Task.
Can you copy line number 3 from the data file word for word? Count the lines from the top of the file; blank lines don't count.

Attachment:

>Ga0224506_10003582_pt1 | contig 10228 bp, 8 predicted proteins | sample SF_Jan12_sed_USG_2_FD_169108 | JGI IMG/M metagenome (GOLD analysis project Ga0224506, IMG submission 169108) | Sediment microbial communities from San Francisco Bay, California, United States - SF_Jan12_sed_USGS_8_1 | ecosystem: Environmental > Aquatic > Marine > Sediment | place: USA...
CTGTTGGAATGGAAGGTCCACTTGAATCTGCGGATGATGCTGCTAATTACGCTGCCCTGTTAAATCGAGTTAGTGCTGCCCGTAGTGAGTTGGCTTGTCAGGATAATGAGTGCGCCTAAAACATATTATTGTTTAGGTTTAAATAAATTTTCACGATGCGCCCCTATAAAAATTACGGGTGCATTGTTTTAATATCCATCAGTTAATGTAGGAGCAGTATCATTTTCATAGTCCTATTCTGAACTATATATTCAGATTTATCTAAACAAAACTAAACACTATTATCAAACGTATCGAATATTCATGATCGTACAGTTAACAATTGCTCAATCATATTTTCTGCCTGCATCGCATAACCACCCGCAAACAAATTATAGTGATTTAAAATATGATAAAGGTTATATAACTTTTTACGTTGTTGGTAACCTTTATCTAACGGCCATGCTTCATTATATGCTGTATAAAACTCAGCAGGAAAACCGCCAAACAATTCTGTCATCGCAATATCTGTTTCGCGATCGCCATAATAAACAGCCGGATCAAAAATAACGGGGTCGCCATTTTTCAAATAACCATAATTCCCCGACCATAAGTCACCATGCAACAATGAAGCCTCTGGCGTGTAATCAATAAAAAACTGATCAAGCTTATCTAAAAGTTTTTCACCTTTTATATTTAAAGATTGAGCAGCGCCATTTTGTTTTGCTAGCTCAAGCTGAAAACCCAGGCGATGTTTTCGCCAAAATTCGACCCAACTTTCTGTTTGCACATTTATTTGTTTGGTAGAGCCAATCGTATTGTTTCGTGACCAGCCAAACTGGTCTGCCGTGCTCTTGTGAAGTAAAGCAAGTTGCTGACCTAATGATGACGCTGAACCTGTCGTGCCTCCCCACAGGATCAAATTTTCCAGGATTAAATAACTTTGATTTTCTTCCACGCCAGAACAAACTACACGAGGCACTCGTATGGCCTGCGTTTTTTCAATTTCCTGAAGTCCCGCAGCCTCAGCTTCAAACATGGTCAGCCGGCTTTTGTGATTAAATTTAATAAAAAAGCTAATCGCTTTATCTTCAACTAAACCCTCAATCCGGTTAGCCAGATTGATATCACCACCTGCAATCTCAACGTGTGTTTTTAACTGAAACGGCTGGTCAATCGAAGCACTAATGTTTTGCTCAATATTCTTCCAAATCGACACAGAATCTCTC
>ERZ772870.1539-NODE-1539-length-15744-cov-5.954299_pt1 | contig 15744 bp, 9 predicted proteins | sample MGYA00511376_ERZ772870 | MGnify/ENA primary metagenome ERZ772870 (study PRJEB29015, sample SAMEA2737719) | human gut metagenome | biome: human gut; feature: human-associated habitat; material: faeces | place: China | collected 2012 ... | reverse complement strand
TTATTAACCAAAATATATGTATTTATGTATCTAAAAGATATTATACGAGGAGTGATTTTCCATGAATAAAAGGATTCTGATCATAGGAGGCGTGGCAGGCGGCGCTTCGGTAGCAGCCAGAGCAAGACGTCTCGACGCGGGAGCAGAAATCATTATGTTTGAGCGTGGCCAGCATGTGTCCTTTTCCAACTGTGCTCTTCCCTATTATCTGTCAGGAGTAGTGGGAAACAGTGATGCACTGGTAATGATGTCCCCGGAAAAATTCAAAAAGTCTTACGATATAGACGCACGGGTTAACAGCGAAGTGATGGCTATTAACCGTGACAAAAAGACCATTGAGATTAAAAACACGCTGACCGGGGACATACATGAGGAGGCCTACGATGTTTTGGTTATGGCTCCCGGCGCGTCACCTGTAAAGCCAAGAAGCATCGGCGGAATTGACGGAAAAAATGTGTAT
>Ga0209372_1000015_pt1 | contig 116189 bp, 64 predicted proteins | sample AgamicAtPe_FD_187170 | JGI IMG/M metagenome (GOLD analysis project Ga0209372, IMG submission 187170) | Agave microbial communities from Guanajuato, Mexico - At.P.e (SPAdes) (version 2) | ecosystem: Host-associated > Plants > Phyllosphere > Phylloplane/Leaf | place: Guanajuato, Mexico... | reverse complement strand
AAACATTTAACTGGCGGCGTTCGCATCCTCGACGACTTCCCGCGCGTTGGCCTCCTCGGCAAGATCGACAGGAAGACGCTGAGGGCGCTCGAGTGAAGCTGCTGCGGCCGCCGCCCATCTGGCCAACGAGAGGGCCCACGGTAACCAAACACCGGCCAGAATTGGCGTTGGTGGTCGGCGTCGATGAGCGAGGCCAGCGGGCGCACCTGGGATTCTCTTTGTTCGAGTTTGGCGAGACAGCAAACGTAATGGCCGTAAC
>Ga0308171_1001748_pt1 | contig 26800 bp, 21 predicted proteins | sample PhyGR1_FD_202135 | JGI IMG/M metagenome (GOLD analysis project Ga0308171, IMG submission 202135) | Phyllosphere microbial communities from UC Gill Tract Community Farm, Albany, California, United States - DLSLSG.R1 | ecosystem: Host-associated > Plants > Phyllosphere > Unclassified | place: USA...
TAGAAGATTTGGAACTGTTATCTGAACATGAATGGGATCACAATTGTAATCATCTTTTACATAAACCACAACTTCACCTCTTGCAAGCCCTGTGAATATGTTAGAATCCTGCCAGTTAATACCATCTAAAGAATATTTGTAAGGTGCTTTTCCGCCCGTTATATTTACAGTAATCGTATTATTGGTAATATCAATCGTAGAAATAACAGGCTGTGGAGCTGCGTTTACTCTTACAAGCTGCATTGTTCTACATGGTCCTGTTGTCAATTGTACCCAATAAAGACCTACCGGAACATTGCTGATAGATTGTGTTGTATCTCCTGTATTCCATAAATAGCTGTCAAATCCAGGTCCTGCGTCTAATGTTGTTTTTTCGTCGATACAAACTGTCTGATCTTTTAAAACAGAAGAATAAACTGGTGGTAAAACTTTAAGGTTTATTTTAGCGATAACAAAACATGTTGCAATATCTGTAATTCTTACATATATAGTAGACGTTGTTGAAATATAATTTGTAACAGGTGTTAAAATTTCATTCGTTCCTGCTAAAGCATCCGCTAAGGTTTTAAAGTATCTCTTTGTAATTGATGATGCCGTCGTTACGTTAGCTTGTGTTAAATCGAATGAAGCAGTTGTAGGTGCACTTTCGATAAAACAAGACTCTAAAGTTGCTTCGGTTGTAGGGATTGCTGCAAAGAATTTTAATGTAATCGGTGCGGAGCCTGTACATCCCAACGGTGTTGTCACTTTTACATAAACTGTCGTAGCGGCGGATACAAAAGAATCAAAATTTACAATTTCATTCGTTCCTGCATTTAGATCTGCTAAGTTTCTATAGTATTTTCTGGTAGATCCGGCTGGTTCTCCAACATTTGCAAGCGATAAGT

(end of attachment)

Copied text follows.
>ERZ772870.1539-NODE-1539-length-15744-cov-5.954299_pt1 | contig 15744 bp, 9 predicted proteins | sample MGYA00511376_ERZ772870 | MGnify/ENA primary metagenome ERZ772870 (study PRJEB29015, sample SAMEA2737719) | human gut metagenome | biome: human gut; feature: human-associated habitat; material: faeces | place: China | collected 2012 ... | reverse complement strand